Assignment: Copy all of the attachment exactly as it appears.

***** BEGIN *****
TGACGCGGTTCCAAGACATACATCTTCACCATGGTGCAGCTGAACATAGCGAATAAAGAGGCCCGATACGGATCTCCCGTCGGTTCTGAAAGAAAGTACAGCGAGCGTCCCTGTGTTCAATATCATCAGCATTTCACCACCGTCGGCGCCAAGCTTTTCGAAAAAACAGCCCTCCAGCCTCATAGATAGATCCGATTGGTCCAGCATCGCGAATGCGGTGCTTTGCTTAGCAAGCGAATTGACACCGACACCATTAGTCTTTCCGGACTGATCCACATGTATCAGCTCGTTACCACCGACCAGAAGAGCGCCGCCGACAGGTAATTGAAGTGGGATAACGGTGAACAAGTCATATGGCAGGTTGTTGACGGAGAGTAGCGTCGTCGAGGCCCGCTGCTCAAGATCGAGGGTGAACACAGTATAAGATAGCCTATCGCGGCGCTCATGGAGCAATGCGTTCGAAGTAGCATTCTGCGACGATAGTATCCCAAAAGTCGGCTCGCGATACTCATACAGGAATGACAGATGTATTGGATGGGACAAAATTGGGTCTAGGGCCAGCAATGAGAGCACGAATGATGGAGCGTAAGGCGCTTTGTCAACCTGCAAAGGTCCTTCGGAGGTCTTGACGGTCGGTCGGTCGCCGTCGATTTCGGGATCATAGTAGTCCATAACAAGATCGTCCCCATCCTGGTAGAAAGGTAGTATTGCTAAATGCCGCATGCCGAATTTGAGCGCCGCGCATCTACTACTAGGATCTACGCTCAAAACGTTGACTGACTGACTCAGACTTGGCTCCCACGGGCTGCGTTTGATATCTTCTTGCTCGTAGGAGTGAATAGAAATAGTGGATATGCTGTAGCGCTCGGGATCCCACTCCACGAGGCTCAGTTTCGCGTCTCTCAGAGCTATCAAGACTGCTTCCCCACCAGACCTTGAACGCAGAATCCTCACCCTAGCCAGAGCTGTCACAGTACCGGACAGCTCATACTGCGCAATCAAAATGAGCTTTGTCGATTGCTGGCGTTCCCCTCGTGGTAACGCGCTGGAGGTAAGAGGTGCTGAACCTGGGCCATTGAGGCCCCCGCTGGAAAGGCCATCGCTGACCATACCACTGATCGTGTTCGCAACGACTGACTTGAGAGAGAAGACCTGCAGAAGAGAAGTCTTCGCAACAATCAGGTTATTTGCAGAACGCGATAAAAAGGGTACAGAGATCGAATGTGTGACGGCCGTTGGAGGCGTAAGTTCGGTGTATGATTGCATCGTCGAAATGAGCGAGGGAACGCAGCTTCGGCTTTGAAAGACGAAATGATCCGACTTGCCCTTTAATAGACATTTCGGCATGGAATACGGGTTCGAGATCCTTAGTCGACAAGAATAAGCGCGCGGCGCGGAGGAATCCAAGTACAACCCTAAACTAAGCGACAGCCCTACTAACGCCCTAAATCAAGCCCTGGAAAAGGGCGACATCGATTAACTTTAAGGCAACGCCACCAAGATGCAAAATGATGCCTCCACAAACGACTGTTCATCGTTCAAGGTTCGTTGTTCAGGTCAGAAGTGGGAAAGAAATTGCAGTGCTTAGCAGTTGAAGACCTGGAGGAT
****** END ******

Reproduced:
TGACGCGGTTCCAAGACATACATCTTCACCATGGTGCAGCTGAACATAGCGAATAAAGAGGCCCGATACGGATCTCCCGTCGGTTCTGAAAGAAAGTACAGCGAGCGTCCCTGTGTTCAATATCATCAGCATTTCACCACCGTCGGCGCCAAGCTTTTCGAAAAAACAGCCCTCCAGCCTCATAGATAGATCCGATTGGTCCAGCATCGCGAATGCGGTGCTTTGCTTAGCAAGCGAATTGACACCGACACCATTAGTCTTTCCGGACTGATCCACATGTATCAGCTCGTTACCACCGACCAGAAGAGCGCCGCCGACAGGTAATTGAAGTGGGATAACGGTGAACAAGTCATATGGCAGGTTGTTGACGGAGAGTAGCGTCGTCGAGGCCCGCTGCTCAAGATCGAGGGTGAACACAGTATAAGATAGCCTATCGCGGCGCTCATGGAGCAATGCGTTCGAAGTAGCATTCTGCGACGATAGTATCCCAAAAGTCGGCTCGCGATACTCATACAGGAATGACAGATGTATTGGATGGGACAAAATTGGGTCTAGGGCCAGCAATGAGAGCACGAATGATGGAGCGTAAGGCGCTTTGTCAACCTGCAAAGGTCCTTCGGAGGTCTTGACGGTCGGTCGGTCGCCGTCGATTTCGGGATCATAGTAGTCCATAACAAGATCGTCCCCATCCTGGTAGAAAGGTAGTATTGCTAAATGCCGCATGCCGAATTTGAGCGCCGCGCATCTACTACTAGGATCTACGCTCAAAACGTTGACTGACTGACTCAGACTTGGCTCCCACGGGCTGCGTTTGATATCTTCTTGCTCGTAGGAGTGAATAGAAATAGTGGATATGCTGTAGCGCTCGGGATCCCACTCCACGAGGCTCAGTTTCGCGTCTCTCAGAGCTATCAAGACTGCTTCCCCACCAGACCTTGAACGCAGAATCCTCACCCTAGCCAGAGCTGTCACAGTACCGGACAGCTCATACTGCGCAATCAAAATGAGCTTTGTCGATTGCTGGCGTTCCCCTCGTGGTAACGCGCTGGAGGTAAGAGGTGCTGAACCTGGGCCATTGAGGCCCCCGCTGGAAAGGCCATCGCTGACCATACCACTGATCGTGTTCGCAACGACTGACTTGAGAGAGAAGACCTGCAGAAGAGAAGTCTTCGCAACAATCAGGTTATTTGCAGAACGCGATAAAAAGGGTACAGAGATCGAATGTGTGACGGCCGTTGGAGGCGTAAGTTCGGTGTATGATTGCATCGTCGAAATGAGCGAGGGAACGCAGCTTCGGCTTTGAAAGACGAAATGATCCGACTTGCCCTTTAATAGACATTTCGGCATGGAATACGGGTTCGAGATCCTTAGTCGACAAGAATAAGCGCGCGGCGCGGAGGAATCCAAGTACAACCCTAAACTAAGCGACAGCCCTACTAACGCCCTAAATCAAGCCCTGGAAAAGGGCGACATCGATTAACTTTAAGGCAACGCCACCAAGATGCAAAATGATGCCTCCACAAACGACTGTTCATCGTTCAAGGTTCGTTGTTCAGGTCAGAAGTGGGAAAGAAATTGCAGTGCTTAGCAGTTGAAGACCTGGAGGAT